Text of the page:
Gardening This Weekend: February 16, 2023
If you’re serious about gardening, you know that doing the right things is only half of the story. Doing them at the right time is equally critical. Here is this week’s ultra-timely list.
• Dig and relocate established trees and shrubs you’re wanting to transplant. It must be done while they’re still dormant. (You may be verging on too late in Deep South Texas already.)
• Bare-rooted fruit and pecan trees, grape vines and bramble berries immediately.
• Plant Irish potatoes immediately in Central and North Central Texas. Next week along the Red River and a week or two from now in the Panhandle. (It’s very late in South Texas.)
• Ditto for planting cabbage and broccoli. Both of those mature fairly quickly. Brussels sprouts and cauliflower take longer and may be even more challenging than usual in most of the state.
• If you’ve waited this long without topping your crape myrtles (a disfiguring and useless habit that needs to be abandoned by all), good work! Keep resisting the urge!
• Evergreen shrubs to reshape them. You can reduce their height and width by 25-35 percent, but extreme pruning could risk setting them back to the point of losing them. Lopping shears are the safest way to avoid that issue.
• Wait to prune spring-flowering shrubs and vines until just after they finish blooming.
• This weekend is absolutely the last call to prune oaks in the Hill Country and North Texas. It’s already late in South Texas where you’ll need to wait until mid-July. Spring is the season when the oak wilt fungus is active. Seal each cut with pruning paint immediately.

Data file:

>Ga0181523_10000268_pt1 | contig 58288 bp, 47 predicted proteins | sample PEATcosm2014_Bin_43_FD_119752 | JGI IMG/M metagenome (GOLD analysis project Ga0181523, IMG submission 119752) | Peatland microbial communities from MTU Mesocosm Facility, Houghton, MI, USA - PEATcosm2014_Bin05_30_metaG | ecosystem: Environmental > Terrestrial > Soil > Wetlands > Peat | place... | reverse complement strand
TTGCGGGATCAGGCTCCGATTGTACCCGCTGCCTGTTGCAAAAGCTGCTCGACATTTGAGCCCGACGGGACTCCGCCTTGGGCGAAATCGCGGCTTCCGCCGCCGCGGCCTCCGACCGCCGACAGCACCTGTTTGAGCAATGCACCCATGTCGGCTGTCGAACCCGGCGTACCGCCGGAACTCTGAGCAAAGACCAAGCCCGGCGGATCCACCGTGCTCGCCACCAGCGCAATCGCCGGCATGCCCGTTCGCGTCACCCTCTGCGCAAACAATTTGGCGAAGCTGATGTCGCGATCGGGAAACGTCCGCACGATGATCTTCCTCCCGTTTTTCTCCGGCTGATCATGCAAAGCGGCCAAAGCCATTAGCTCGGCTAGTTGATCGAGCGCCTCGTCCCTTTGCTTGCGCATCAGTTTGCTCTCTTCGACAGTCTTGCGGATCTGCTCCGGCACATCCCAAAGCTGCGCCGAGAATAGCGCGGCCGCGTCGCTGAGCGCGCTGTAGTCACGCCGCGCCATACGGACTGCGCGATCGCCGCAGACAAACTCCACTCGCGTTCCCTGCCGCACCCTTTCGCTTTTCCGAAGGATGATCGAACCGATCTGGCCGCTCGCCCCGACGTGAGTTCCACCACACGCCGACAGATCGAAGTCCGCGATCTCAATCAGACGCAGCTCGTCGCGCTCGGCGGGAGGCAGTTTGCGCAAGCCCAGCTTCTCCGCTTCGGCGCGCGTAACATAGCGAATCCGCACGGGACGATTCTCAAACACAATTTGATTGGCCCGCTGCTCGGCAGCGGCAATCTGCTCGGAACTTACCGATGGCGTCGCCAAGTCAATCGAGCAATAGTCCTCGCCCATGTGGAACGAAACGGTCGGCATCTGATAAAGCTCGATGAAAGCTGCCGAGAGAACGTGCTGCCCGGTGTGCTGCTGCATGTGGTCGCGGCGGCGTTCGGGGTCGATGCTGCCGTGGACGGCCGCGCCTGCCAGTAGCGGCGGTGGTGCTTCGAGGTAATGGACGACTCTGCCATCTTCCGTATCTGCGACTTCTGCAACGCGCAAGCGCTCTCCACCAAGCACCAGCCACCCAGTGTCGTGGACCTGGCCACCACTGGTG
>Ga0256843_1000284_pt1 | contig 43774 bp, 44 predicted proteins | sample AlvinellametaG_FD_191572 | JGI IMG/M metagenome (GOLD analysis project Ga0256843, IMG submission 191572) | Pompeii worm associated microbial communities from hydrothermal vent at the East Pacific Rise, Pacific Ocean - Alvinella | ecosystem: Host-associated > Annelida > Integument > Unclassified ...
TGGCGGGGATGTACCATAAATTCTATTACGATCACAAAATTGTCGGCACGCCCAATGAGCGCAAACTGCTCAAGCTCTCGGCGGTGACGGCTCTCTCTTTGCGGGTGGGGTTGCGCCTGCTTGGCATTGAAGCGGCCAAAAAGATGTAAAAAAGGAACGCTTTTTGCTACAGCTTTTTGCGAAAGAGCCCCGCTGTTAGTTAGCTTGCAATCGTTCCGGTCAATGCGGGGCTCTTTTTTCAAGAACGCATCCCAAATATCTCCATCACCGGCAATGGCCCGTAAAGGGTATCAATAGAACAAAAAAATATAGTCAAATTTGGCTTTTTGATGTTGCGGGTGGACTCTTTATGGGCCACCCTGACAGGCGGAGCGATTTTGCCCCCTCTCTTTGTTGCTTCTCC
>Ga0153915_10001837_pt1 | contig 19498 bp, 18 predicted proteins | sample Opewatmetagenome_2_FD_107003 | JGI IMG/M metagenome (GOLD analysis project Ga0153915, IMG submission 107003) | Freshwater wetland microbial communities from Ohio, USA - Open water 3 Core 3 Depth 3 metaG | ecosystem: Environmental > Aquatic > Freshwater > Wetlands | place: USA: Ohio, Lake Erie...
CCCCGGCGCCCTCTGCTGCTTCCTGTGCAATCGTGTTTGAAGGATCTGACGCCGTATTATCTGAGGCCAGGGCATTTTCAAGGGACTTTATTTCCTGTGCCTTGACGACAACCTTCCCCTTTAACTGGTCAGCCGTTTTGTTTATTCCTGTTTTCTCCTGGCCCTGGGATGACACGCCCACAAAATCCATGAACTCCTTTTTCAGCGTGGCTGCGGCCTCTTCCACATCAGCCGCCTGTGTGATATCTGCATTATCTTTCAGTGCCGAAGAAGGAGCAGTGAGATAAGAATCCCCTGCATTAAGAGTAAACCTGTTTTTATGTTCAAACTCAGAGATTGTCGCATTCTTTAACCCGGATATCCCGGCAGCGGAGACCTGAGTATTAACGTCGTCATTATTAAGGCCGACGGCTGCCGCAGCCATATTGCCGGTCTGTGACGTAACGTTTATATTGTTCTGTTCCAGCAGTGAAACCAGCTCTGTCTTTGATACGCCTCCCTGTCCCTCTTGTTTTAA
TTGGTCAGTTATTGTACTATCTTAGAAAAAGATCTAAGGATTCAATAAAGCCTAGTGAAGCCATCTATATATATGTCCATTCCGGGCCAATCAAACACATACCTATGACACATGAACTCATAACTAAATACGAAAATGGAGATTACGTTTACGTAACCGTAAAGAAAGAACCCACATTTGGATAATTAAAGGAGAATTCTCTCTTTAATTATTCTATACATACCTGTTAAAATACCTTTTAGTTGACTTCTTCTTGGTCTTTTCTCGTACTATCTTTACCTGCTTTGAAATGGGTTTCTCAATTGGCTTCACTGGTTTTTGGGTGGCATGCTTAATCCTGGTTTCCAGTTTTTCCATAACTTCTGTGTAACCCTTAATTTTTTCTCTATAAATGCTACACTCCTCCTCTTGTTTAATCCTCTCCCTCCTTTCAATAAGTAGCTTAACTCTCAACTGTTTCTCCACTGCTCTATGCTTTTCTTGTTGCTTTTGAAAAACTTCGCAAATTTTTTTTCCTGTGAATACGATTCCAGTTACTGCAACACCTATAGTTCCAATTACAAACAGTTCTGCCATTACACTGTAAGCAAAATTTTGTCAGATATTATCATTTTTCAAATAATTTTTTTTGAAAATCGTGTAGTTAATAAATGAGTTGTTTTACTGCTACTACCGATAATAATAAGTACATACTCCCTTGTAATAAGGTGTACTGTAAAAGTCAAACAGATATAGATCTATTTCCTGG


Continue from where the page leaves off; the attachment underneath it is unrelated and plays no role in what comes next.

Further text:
• Cool-season rye and fescue turf with all-nitrogen fertilizer with half or more of its nitrogen in slow-release form. Wait to fertilize warm-season grass for 3-4 weeks in South Texas and 6 weeks in North Texas.
• Apply the same all-nitrogen food to shrub and groundcover beds now to promote vigorous start to spring growth.
• Cool-season annual color with high-nitrogen, water-soluble plant food.
On the Lookout
• Peach and plum fruit spray schedule while trees are in bud, but before blooms open. The second application of malathion or other labeled insecticide would come when three-fourths of the petals have fallen. That spray would be made in late evening, after bee activity has ceased. Repeat the sprays on 10-day intervals until harvest. This is to prevent entry of the plum curculio worms into stone fruits.
• Pre-emergent herbicides in 1-2 weeks in South Texas. Watch for details here next week.
• Broadleafed weedkiller spray containing 2,4-D to eliminate non-grassy weeds such as clover, dandelion, chickweed and others. Read and follow label directions for best results.
• Aphids on tender new growth of flowers and vegetables. There are many labeled insecticides, or you may be able to knock them off with a hard stream of water.